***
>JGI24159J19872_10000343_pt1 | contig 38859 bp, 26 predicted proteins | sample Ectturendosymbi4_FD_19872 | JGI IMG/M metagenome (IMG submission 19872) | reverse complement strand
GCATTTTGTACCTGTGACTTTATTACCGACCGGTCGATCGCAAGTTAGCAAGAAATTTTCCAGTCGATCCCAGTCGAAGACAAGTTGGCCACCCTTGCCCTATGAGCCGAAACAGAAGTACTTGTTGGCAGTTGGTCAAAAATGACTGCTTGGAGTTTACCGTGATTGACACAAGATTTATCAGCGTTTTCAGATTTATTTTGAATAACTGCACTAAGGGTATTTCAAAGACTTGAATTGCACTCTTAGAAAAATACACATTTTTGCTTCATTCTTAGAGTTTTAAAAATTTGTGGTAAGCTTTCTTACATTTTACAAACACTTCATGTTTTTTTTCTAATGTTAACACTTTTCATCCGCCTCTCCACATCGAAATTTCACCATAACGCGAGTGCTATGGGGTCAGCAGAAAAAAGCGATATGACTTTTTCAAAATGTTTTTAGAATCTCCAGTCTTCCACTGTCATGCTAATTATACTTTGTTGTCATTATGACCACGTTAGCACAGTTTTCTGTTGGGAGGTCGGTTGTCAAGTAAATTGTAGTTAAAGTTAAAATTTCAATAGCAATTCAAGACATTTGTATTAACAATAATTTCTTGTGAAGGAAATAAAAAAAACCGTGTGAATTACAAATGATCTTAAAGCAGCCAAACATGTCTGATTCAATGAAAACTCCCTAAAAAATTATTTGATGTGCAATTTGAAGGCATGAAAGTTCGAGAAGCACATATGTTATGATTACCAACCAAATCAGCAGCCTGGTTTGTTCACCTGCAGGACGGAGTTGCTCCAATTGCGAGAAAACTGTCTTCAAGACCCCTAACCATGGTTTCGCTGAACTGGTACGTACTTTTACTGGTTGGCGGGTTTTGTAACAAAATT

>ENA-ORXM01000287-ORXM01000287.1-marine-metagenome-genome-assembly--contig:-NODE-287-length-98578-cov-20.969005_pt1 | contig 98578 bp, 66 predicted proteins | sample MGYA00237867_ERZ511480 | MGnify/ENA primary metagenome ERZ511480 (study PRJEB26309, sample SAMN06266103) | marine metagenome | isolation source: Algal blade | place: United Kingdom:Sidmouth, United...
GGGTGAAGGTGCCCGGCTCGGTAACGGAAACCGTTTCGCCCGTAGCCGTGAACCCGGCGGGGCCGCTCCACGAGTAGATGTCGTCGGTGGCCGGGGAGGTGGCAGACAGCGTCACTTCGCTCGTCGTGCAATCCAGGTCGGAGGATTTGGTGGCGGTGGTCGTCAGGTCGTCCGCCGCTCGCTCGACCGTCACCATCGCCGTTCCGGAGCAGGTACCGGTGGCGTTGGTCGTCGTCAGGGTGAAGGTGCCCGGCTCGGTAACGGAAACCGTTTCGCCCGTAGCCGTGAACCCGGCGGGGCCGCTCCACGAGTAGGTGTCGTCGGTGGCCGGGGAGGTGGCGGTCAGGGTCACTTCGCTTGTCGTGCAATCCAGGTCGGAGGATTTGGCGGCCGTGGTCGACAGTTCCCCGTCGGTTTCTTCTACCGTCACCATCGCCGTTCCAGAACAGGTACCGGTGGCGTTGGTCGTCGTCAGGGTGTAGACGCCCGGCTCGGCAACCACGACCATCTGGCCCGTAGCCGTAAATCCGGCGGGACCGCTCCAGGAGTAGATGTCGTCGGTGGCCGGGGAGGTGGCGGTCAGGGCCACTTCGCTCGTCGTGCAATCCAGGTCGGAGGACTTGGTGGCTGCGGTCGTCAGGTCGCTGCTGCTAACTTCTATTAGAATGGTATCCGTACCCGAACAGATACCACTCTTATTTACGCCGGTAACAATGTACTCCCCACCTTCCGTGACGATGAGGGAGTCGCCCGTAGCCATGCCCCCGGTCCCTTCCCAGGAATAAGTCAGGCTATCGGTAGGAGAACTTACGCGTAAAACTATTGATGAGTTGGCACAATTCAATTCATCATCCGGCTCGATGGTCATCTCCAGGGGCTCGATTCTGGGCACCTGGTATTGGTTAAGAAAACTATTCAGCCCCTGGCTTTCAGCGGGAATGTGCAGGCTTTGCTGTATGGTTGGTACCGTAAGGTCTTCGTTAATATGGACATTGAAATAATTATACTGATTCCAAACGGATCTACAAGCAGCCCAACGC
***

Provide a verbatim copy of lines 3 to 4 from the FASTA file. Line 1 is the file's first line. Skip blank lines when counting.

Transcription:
>ENA-ORXM01000287-ORXM01000287.1-marine-metagenome-genome-assembly--contig:-NODE-287-length-98578-cov-20.969005_pt1 | contig 98578 bp, 66 predicted proteins | sample MGYA00237867_ERZ511480 | MGnify/ENA primary metagenome ERZ511480 (study PRJEB26309, sample SAMN06266103) | marine metagenome | isolation source: Algal blade | place: United Kingdom:Sidmouth, United...
GGGTGAAGGTGCCCGGCTCGGTAACGGAAACCGTTTCGCCCGTAGCCGTGAACCCGGCGGGGCCGCTCCACGAGTAGATGTCGTCGGTGGCCGGGGAGGTGGCAGACAGCGTCACTTCGCTCGTCGTGCAATCCAGGTCGGAGGATTTGGTGGCGGTGGTCGTCAGGTCGTCCGCCGCTCGCTCGACCGTCACCATCGCCGTTCCGGAGCAGGTACCGGTGGCGTTGGTCGTCGTCAGGGTGAAGGTGCCCGGCTCGGTAACGGAAACCGTTTCGCCCGTAGCCGTGAACCCGGCGGGGCCGCTCCACGAGTAGGTGTCGTCGGTGGCCGGGGAGGTGGCGGTCAGGGTCACTTCGCTTGTCGTGCAATCCAGGTCGGAGGATTTGGCGGCCGTGGTCGACAGTTCCCCGTCGGTTTCTTCTACCGTCACCATCGCCGTTCCAGAACAGGTACCGGTGGCGTTGGTCGTCGTCAGGGTGTAGACGCCCGGCTCGGCAACCACGACCATCTGGCCCGTAGCCGTAAATCCGGCGGGACCGCTCCAGGAGTAGATGTCGTCGGTGGCCGGGGAGGTGGCGGTCAGGGCCACTTCGCTCGTCGTGCAATCCAGGTCGGAGGACTTGGTGGCTGCGGTCGTCAGGTCGCTGCTGCTAACTTCTATTAGAATGGTATCCGTACCCGAACAGATACCACTCTTATTTACGCCGGTAACAATGTACTCCCCACCTTCCGTGACGATGAGGGAGTCGCCCGTAGCCATGCCCCCGGTCCCTTCCCAGGAATAAGTCAGGCTATCGGTAGGAGAACTTACGCGTAAAACTATTGATGAGTTGGCACAATTCAATTCATCATCCGGCTCGATGGTCATCTCCAGGGGCTCGATTCTGGGCACCTGGTATTGGTTAAGAAAACTATTCAGCCCCTGGCTTTCAGCGGGAATGTGCAGGCTTTGCTGTATGGTTGGTACCGTAAGGTCTTCGTTAATATGGACATTGAAATAATTATACTGATTCCAAACGGATCTACAAGCAGCCCAACGC